Mobility Scooter

Walking along the foot path
from the supermarket I heard
a speeding battery motor whirring
behind me, no remote controlled toy
but an elder person’s mobility scooter.

I jumped aside as it shot past me,
a Harley Davidson of Elder travel today.
With four sturdy wheels and
a star trek captain’s throne
flying an aerial with three flags
it powered past me, majestic, magnificent.

Its driver fixed me with a beady eyed stare,
a tiny old lady, her only helmet
her own short grey hair,
emitting strong disdain for
people on foot, lugging shopping bags.

She was gone in seconds
around the corner
leaving me transfixed on the kerb.

Mobility Scooter


A joyous spread of dolls and toys
blockades the living room floor.
The dining room table in mellow light
is sheltered by tall curtains.

Two little sisters Chloe and Claire sit at
each end of the table. Margaret and Tom sit at
the centre and occasionally eat,
in between feeding their offspring.

The middle aged couple quietly chat,
smiling at childish rejoicing.
It’s sausages and chips for tea tonight,
tomato sauce paints little faces.

So long they had craved
partners and family
love and companionship
friendship and home.

After dead end starts
they have found each other
and brought forth children
into a home with –

a kitchen with a pantry cornucopia
a living room scattered with jumbled toys
a playroom carpeted with sharp blocks
a doll’s stroller full of black and white cat
two beds crowded with teddy bears,

and days crowned with children’s tea time.


Two Young Brides

Two young brides in the family album
embraced new wifehood at twenty two.

In gossamer gowns on their blessed days,
in rituals of womanly blossoming,
they walked towards wifely happiness,
caring for husbands, raising their children,
all well loved in their homes.

Two young brides born across new thresholds
found a stern code of law in their homes;
wives and children grimly ruled,
daily obeying their breadwinner.

Two young brides in the family album
sixty three years apart.

One young bride, her own art extinguished,
burnt his art in glaring flames
on his final funeral pyre.
Her release was quiet widowhood
in her home now untroubled
by the breadwinner’s ice cold demands.

The other young bride found release in departing,
joining her teenagers’ exodus.
She made a new home,
new kitchen, new garden,
which grew in time to
swarm with children, grandchildren,
and a cheerful husband
flipping steaks on the barbecue
wine glass in hand.









Two Young Brides


Mrs Jones’ mother grew exquisite carnations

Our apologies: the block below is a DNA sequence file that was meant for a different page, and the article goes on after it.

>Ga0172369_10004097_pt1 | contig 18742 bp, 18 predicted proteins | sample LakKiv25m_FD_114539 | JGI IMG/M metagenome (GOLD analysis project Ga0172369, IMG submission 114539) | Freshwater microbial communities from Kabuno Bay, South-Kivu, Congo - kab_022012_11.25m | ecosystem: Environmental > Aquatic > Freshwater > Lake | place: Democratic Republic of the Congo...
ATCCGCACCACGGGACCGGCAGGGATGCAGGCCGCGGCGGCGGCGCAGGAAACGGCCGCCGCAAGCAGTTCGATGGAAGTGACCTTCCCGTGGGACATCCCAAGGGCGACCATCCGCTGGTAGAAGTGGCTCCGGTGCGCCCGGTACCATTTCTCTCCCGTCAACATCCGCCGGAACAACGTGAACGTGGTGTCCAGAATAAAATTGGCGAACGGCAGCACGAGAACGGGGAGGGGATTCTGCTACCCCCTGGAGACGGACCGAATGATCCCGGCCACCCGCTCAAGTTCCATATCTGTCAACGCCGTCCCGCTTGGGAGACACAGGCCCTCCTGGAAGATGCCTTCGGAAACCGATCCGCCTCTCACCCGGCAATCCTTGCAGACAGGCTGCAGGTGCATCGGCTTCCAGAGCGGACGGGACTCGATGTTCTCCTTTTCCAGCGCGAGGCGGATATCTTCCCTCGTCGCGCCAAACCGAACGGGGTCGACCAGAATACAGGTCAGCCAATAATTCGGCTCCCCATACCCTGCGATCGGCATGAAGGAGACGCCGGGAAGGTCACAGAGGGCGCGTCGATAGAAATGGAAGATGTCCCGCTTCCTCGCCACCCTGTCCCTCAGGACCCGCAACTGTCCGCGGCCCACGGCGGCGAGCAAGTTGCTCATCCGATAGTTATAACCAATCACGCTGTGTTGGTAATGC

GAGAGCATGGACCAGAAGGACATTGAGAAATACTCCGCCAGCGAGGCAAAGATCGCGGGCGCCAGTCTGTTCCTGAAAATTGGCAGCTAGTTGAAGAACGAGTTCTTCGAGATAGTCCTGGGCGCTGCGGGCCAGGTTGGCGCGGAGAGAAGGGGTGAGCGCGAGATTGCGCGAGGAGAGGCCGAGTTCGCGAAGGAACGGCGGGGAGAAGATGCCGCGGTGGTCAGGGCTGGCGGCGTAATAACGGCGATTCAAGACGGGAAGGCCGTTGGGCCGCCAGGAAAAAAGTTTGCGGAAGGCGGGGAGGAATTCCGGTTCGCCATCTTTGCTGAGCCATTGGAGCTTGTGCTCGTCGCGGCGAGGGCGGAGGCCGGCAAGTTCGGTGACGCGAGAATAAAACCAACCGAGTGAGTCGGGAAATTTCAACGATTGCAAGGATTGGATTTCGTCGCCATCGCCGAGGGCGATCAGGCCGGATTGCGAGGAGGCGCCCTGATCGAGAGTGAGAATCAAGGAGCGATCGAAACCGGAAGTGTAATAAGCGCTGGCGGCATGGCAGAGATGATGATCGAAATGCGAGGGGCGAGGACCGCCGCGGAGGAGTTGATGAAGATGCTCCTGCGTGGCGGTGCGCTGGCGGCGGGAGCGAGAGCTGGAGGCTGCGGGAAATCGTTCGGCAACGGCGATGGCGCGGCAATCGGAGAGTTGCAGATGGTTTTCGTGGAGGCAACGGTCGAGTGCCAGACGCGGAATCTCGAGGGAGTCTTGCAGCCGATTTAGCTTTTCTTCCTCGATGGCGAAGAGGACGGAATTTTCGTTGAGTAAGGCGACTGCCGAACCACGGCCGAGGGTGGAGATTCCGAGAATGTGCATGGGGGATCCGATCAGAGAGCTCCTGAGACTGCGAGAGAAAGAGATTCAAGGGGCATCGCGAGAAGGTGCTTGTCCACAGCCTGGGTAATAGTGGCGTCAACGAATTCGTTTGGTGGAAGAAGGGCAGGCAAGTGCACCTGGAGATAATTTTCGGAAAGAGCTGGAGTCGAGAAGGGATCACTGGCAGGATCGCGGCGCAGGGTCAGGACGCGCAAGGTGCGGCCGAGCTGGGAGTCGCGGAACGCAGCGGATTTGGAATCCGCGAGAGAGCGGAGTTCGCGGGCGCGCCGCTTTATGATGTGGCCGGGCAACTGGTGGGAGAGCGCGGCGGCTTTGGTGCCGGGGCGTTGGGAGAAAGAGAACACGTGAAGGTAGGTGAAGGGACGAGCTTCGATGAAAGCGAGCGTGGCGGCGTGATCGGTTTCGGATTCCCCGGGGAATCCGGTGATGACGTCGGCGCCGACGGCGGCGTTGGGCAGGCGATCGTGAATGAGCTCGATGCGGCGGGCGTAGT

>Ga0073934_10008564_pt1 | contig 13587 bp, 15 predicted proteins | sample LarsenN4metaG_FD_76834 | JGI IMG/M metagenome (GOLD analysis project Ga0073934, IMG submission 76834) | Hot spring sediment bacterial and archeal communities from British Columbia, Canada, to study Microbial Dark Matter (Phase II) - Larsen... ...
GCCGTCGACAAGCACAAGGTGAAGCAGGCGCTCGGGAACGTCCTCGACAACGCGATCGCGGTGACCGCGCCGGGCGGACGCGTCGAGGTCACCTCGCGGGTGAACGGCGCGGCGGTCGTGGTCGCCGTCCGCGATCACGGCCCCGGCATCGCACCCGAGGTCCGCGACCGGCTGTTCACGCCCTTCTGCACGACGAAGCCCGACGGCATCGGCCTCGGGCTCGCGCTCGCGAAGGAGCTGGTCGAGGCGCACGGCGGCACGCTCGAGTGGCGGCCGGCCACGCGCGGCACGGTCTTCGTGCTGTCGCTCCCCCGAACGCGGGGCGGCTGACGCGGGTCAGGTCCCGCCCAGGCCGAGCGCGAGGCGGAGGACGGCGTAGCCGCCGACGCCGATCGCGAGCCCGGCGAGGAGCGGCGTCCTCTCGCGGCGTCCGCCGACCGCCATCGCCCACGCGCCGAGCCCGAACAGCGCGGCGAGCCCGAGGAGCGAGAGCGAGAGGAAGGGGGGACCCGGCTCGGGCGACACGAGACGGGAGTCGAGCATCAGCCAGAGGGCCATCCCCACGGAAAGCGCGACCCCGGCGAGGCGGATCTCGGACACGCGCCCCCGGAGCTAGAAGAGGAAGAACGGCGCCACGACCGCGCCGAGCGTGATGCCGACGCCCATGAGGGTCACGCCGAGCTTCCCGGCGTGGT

in magnificent flower beds.

Mrs Jones grew gerberas, pink, orange, red,
with long thin petals, as her mother did.
She set up a rose garden
filled with sweet smelling flowers.

At Mrs Jones’ gardening circle,
so essential for compleat housewives,
women brought their best blooms
to each meeting, vying for prizes:
bath salts, boxed handkerchiefs,
or soft toys knitted by Mrs Smythe.

After some years of traditional blooms
the gardening circle derailed
with broad petalled gerberas,
fat carnations, and
unscented strange coloured roses.

Mrs Jones tried to keep up
with these trendy newcomers
and bought a dirty mauve rose,
unscented, called “silver”.

She tried to love her new
purple flowered tree,
but it changed its name
from lassiandra to tibouchina.
How could she love it now ?

Not a gardener at heart
Mrs Jones was so glad
when her husband retired and
took over the herbaceous border
along with the trees hedges and lawns.



Beads, Make Up, and Pink

The writing on the sticker inside
Mrs Jones’ wardrobe said
“Likes to wear beads and make up.”
“Loves pink.”

Each morning after breakfast in bed,
after ward staff shower Mrs Jones,
they dress her.
She chooses her clothes for the day,
checks they brush her hair
as they should,
and stares at it in the mirror
beside her wardrobe.
Her hair is blue rinsed and
and set like the Queen’s every Thursday
by the rest home’s hairdresser.
They powder her face –
her hand is unsteady –
then carefully apply her lipstick.
Finally her beads,
she must have her beads,
strands of them
looped round her neck.

One morning her dresses weren’t
back from the laundry !
After much rummaging
of clean dry clothes
they found a pink jacket and dress
in the clothes baskets.
What a huge relief ! For
Mrs Jones was outspoken,
yes, strident at times !
The pink outfit she was pleased to accept
and graciously paraded
in the residents’ lounge.





Beads, Make Up, and Pink

Going Home

“Mrs Jones,  where are you going ?”
Why do they always say that ?

The cleaners with buckets and mops,
the women in white uniforms,
call out as she passes
along corridors, past bedrooms.
She knows it is time to go home now,
Surely they understand that ?

She walks briskly downhill.
How to cross the road ?
with cars rushing by ?